The stock market rose Wednesday on bargain hunting and growing optimism that China and the United States will reach a trade deal.
The Philippine Stock Exchange Index advanced 105.49 points, or 1.4 percent, to 7,939.24 on a value turnover of P7.8 billion. Gainers beat losers, 122 to 88, with 42 issues unchanged.
Universal Robina Corp., the biggest snack food maker, climbed 4.3 percent to P146.50, while Petron Corp., the bigger of the two oil refineries, gained 4.1 percent to P7.10.
SM Prime Holdings Inc., the largest integrated property developer, increased 3.3 percent to P38.90, while Alliance Global Group Inc. of tycoon Andrew Tan rose 2.8 percent to P14.20.
Most Asian equities, meanwhile, climbed Wednesday while the positive sentiment provided support to regional currencies against the safe-bet dollar.
The yuan was among the big gainers following a report that the US has called on China to stabilize the unit as part of any agreement between the world’s top economic powers.
Wall Street returned from a long weekend to provide a healthy lead as US President Donald Trump said trade talks—which resumed in Washington Tuesday—were “going very well” but are “very complex.”
He also indicated he could put back the March 1 deadline for talks to be concluded—when US tariffs on Chinese goods are due to more than double—saying it is “not a magical date.”
Observers say that while there are no details about the negotiations the fact they are still talking and China appeared responsive to the call for yuan stability was good news.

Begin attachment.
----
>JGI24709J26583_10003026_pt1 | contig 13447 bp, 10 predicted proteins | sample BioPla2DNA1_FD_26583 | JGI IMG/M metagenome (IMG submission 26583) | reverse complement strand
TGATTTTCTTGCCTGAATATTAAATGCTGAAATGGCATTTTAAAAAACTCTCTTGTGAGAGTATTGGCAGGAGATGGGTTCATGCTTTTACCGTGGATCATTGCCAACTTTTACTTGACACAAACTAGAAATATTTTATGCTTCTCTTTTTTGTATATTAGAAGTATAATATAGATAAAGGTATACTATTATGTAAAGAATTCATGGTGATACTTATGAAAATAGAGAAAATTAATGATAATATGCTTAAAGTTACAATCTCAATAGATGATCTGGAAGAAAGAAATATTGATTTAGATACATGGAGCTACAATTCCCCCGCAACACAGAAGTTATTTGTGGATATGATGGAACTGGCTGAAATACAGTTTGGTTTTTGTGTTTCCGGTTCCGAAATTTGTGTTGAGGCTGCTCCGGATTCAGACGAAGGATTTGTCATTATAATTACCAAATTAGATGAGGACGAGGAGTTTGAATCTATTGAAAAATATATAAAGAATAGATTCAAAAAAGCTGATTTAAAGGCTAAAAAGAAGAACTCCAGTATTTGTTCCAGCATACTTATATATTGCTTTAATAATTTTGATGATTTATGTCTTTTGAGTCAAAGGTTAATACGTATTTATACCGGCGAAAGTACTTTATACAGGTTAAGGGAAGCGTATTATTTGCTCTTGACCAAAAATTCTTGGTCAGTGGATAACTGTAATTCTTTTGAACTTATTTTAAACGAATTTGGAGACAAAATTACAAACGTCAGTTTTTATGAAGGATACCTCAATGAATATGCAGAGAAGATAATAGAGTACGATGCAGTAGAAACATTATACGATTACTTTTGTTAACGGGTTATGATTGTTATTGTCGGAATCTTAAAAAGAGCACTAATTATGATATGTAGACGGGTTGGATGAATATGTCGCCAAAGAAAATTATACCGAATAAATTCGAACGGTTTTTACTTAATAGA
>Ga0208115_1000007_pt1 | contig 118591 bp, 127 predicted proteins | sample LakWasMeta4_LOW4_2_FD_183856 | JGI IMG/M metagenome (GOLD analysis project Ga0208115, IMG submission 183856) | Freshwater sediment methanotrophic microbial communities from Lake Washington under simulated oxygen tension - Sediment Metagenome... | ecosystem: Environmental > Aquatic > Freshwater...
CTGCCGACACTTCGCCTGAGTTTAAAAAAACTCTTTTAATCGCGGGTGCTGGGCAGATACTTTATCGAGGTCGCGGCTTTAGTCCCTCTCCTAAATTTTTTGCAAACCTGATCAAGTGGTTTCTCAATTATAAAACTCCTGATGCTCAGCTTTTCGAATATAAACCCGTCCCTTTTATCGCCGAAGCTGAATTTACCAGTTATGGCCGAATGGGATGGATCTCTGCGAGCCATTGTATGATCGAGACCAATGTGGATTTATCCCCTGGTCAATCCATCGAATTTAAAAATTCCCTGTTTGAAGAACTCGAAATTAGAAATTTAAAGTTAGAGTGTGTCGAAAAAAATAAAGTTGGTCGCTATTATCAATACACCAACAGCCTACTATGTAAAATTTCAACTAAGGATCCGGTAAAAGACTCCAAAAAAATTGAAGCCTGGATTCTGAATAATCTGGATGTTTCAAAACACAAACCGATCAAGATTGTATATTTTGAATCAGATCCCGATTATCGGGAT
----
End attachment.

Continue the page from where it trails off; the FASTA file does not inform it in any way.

Hong Kong rose 0.9 percent while Shanghai ended up 0.2 percent and Tokyo closed 0.6 percent higher.
Seoul and Taipei each climbed more than one percent, Singapore put on 0.4 percent and Wellington 0.3 percent. But Sydney slipped 0.2 percent.
The upbeat mood on trading floors gave investors confidence to buy higher-risk currencies, pushing the South African rand around one percent higher and Australia’s dollar up 0.7 percent. The yuan also climbed 0.7 percent.
The pound held gains after strong British jobs and wages data, while it was also getting support from hopes that Prime Minister Theresa May could win changes to her Brexit deal with the European Union as she heads to Brussels later in the day.
While EU leaders have said they are not willing to bend on the agreement, analysts say there could be some movement that would help her push it through parliament and avoid a messy divorce that could hammer the British economy.
“The EU is showing some possible concessions about the timing of the exit, as (European Commission chief) Jean-Claude Juncker has said a delay beyond the European parliamentary elections in May would not be opposed, but the UK has to request it, which they have not done,” said Alfonso Esparza, senior market analyst at OANDA.